Sunday, 18 July 2010

Whitby abbey

Founded in 687 AD by Oswy as Streanshalh (King of Northumbria) Whitby Abbey was a double monestary of monks and nuns. In 664 AD, the Abbey hosted the Synod which brought reconciliation between the Celtic church and Rome, but in 867 it was attacked by Vikings and lay empty until refounded in Norman times.

Not surprisingly, Henry VIII was the final straw with his policy of dissolving monestaries and in 1540, it was destroyed.

The remnants are preserved by English Heritage and the site can still be visited. It makes a dramatic sight standing proudly atop the East Cliff, high above the town. Bram Stoker certainly thought so, because it was after watching the carrying of a coffin up the 199 steps to the Abbey that he had the idea for writing his most famous novel, Dracula.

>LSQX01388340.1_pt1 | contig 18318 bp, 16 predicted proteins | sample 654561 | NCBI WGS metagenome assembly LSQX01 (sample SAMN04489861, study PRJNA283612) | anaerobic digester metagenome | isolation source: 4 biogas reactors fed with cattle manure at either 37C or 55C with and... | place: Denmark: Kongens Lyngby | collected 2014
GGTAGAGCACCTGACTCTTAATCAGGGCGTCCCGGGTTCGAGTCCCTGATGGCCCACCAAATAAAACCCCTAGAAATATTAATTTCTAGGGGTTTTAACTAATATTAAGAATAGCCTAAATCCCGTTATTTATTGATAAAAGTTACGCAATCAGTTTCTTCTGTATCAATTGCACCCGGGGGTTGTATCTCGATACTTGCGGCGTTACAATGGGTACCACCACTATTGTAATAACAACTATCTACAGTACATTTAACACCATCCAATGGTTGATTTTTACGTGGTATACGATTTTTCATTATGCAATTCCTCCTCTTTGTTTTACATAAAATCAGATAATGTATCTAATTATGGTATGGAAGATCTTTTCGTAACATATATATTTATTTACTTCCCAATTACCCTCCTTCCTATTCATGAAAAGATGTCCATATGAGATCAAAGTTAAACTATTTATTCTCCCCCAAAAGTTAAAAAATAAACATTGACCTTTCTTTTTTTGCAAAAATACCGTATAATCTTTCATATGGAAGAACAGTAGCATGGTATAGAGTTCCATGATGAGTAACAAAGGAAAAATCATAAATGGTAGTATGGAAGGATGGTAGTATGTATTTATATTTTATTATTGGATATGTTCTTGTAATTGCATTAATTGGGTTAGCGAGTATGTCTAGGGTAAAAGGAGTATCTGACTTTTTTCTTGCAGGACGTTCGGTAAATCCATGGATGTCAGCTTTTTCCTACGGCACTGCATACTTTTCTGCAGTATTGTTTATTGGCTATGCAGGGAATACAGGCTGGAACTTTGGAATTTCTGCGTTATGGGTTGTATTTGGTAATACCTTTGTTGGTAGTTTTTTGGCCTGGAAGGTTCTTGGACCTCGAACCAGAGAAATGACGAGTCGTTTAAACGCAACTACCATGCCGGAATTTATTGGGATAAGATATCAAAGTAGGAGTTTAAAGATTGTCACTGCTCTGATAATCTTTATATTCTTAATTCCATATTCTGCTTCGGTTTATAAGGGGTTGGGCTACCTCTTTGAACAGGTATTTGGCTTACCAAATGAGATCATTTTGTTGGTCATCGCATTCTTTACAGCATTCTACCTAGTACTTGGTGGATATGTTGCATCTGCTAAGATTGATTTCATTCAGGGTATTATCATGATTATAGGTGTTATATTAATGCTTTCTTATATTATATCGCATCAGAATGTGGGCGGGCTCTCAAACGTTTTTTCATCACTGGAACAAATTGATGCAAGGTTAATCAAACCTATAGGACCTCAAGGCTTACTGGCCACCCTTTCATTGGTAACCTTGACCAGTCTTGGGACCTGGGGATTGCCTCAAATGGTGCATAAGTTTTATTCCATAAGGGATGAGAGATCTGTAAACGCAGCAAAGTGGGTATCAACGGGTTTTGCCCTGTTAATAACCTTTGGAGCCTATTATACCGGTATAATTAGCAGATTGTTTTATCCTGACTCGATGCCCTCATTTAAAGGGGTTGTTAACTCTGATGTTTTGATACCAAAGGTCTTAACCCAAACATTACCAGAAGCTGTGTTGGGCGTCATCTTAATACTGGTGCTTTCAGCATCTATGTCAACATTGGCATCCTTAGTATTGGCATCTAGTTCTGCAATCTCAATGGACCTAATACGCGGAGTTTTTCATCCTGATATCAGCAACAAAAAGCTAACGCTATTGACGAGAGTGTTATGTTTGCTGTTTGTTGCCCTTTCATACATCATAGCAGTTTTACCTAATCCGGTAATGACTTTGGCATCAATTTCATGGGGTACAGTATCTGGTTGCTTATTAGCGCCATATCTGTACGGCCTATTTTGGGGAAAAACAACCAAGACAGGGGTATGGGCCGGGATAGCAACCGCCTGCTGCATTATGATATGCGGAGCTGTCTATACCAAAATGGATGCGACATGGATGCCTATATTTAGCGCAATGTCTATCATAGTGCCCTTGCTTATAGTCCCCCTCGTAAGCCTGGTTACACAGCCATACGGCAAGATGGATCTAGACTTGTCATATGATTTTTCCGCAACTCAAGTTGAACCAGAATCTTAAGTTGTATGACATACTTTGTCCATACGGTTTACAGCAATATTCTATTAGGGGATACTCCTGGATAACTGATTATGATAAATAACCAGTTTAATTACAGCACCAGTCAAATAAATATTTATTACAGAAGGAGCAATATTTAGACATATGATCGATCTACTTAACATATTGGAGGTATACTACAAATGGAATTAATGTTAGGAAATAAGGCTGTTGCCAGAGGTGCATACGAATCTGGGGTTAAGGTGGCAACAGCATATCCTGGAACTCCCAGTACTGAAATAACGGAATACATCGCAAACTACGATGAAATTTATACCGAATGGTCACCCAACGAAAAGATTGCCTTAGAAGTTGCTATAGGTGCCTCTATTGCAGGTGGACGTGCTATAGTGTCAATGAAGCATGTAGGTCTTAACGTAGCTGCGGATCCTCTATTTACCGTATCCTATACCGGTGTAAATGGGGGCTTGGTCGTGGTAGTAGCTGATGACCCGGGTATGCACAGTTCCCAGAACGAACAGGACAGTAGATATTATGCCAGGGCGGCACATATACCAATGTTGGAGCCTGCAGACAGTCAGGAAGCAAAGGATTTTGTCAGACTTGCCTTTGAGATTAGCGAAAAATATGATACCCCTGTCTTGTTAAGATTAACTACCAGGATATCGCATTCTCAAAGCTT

1. This is hauntingly beautiful. No wonder Bram Stoker was so inpsired.

  2. A perfect read for Sunday! So much history and a DOUBLE monastery! I try to publish something spiritual/religious every Sunday. Wish we had something with that much history. But then, I'm on this side of the Atlantic...............

    Read your header. Had a dream last night that I took lots of print shots and they were duds. I remember those days!

  3. No abbeys over here - a small monastery in a modern house in town, and a community of Poor Clares in another modern setting up-island.
    Beautiful shot - and I always like to see a picture of an historic site with people included somewhere - gives context.

  4. I just love your posts. This one felt like a tiny little vacation in the middle of my day. Someday I'll take a vacation and really see these beautiful places you share!

  5. What a beautiful old ruin. Thanks for taking us on this photo tour around your part of the world. LOVe it!